in the bank of the river
for grape culture. We have come to some fine bluffs
today lime* rock* I believe.
My cholera is rather worse today. One poor
fellow has died. Tho not a Catholic,
poor fellow, one would have supposed
that he would be willing to exchange this
life for a happier one, but he seemed
to dread his Heaven and was as reluctant
to step into the threshold of Paradise
as I should be to enter the unknown
future* that awaits me.
(April 9, 1850)
Our boat is completely crammed. We take some at every landing.
We have today
430* aboard. I never go into the steerage. It is awful. One
sight is enough to
make me shudder. We have had some fine scenery today in
the lofty battlements
of rock, stands *of Cedar. ** a fine contrast with the
rich flat alluvium of
If I only had a brother* or a friend*
with me, and all who said at *** Jefferson.
It is nothing, nothing at all.
A State prison and a handsome* State* house* on
a promintory* that* commands*
an expansive* view of the river, and all is told.
A few * houses and shanties
and a few grinning* negro boys, one tavern* with
the paint all off the side
and Jefferson is all told. It is about like Fulton.
I am nearly well today
but there is much sickness aboard. I have made the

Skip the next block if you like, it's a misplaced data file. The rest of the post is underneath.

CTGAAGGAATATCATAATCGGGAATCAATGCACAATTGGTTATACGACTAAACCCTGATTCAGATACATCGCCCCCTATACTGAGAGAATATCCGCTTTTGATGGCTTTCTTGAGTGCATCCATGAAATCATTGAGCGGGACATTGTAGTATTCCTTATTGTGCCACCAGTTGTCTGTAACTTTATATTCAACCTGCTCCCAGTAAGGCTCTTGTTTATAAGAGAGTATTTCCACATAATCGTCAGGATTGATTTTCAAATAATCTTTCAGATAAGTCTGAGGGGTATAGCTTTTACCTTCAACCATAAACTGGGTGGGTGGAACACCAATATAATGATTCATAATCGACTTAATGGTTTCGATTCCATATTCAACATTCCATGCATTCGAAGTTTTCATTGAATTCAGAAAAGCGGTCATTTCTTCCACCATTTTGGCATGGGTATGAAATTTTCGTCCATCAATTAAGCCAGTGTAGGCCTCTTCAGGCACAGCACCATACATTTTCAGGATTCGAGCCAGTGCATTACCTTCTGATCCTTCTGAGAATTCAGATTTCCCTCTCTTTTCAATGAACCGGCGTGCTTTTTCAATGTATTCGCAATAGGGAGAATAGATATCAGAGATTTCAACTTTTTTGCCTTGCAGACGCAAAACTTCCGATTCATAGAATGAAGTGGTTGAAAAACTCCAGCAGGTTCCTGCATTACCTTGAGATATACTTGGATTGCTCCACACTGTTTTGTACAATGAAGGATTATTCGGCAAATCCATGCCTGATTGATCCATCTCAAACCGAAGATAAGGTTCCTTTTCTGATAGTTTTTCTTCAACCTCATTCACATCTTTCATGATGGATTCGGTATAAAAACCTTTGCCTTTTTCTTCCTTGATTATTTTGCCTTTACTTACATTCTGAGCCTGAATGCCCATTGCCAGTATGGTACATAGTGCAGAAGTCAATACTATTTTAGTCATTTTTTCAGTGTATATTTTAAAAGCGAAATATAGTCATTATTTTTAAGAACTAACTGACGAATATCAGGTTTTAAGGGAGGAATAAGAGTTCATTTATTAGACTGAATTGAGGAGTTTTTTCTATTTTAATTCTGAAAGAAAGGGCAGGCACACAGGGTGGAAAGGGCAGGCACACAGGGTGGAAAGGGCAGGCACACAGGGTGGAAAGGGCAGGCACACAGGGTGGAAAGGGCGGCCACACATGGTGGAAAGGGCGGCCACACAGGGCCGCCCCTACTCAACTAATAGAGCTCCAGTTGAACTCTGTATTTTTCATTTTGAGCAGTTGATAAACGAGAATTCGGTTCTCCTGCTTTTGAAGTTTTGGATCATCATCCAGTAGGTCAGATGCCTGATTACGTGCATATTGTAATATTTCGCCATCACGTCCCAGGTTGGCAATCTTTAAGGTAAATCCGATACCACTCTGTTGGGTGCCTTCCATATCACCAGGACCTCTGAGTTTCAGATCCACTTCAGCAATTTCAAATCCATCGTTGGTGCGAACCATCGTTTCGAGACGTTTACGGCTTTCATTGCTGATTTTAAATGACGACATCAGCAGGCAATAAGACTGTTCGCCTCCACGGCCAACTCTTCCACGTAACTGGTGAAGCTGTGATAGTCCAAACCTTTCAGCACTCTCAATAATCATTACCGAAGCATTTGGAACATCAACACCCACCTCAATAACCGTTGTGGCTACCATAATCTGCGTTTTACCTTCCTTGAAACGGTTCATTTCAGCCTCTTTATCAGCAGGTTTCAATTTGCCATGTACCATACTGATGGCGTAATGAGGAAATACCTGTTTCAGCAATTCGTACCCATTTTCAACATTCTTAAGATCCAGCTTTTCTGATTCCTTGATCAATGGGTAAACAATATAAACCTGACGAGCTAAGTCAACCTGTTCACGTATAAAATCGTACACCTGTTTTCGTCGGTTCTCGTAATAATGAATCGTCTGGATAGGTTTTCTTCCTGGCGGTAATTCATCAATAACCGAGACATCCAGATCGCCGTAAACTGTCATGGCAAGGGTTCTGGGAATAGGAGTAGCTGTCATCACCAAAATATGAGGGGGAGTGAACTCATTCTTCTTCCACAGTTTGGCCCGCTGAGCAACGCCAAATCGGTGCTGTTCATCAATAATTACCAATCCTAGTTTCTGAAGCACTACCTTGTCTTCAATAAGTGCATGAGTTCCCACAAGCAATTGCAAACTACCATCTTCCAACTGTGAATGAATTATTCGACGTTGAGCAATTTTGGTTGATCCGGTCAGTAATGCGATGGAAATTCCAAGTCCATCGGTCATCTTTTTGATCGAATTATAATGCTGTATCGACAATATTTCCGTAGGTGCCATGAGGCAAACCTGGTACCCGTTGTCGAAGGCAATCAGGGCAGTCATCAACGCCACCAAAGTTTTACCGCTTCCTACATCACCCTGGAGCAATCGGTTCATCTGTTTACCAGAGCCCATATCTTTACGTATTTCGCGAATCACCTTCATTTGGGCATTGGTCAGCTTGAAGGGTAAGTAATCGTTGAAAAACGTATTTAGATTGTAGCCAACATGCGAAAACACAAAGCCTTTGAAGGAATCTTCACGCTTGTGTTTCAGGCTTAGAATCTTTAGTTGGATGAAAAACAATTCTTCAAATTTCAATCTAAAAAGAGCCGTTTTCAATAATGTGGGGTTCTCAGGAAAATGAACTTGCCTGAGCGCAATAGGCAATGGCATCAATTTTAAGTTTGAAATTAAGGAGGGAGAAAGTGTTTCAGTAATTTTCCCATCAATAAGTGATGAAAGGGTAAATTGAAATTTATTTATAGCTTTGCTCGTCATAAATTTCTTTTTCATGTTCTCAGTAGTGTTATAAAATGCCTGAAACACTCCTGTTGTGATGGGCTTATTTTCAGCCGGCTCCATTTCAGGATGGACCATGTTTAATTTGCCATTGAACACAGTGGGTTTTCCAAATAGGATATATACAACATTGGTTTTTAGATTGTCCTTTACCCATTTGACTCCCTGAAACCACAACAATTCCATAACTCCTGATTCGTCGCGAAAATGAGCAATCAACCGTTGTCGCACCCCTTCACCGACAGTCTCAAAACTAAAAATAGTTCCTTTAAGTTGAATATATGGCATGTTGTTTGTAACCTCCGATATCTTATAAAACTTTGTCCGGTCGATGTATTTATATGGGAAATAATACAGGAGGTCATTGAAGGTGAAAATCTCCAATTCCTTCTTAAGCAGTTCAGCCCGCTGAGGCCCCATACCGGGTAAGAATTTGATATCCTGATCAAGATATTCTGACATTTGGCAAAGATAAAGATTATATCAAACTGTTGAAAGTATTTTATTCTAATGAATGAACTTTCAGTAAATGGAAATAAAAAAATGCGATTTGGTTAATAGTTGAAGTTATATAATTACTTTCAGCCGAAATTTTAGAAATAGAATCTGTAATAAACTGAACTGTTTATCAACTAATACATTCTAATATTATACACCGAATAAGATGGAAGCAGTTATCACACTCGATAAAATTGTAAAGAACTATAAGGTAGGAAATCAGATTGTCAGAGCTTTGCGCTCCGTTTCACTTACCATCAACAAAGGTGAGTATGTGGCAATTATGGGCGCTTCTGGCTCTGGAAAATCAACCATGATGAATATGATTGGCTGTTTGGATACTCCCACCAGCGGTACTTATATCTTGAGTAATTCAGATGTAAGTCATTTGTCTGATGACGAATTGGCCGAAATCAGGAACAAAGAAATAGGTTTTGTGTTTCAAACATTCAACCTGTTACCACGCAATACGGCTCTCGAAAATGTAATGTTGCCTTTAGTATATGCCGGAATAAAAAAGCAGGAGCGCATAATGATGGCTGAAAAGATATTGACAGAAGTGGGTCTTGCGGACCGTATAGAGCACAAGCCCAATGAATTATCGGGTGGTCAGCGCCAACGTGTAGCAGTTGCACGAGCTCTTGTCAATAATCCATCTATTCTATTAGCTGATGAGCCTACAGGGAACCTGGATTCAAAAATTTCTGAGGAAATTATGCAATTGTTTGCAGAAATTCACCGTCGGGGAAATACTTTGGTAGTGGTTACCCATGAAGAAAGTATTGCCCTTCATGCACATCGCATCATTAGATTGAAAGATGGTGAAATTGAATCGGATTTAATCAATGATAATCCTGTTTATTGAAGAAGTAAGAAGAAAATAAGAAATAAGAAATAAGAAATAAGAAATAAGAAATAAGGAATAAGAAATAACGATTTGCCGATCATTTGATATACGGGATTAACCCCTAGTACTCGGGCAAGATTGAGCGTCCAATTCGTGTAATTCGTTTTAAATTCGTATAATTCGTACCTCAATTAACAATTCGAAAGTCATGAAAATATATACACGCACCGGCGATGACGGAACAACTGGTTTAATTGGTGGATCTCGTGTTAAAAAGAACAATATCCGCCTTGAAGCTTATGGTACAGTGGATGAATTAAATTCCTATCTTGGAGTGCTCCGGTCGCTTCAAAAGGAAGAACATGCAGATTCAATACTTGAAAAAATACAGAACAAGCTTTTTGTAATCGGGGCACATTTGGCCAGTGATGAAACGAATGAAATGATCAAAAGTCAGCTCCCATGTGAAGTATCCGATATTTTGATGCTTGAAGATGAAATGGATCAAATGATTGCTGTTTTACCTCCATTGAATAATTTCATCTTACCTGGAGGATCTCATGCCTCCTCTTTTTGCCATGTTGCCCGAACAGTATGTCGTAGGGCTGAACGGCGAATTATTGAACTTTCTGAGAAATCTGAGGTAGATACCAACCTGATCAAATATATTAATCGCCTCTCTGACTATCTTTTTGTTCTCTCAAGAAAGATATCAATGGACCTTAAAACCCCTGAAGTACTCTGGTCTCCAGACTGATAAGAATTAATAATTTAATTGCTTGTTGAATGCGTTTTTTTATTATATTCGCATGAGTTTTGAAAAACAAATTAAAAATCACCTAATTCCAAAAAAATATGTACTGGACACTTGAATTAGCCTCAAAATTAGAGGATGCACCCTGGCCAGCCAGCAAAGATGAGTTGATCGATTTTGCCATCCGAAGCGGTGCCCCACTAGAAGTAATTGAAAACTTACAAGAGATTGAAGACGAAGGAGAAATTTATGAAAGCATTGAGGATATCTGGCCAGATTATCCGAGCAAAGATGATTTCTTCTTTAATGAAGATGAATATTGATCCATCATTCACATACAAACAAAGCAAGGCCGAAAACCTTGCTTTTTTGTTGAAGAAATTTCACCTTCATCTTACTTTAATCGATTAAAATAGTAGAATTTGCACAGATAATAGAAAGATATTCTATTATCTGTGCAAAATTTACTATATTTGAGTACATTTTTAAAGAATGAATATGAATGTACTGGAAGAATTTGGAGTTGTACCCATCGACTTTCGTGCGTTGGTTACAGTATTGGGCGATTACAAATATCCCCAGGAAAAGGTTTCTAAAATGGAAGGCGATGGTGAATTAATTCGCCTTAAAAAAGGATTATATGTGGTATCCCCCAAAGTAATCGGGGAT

acquaintance of 3 tall
Pennnsylvaniamen today, & I think some of rigging
up a team with them. They
are brothers and average* about* 35 years*.
Wednesday. (April 10, 1850)
We grounded about 7 last evening, which saved us the trouble of tying up, but
we found no great trouble in getting off again. We passed Boonville this morning.
It is something of a place, the most respectable that I have seen since I left*
St. Louis. It is rather larger than Albany.
The Missouri is in many places
very shallow, and there are frequently immense
tracts sand, lying adjacent
to the river that are flowed in high water.
These are dotted over with huge
rafts or piles of flood wood, from 10 to
20 feet high and sometimes covering
3 or 4 acres. If this wood was all charred
it would make a fine coal bed.
But I should hardly venture to undertake
the job of making good stove coal
of it. Though if Professor Agasdig wishes
to try it, I have no objection
Some of the Californians went ashore today. I am glad they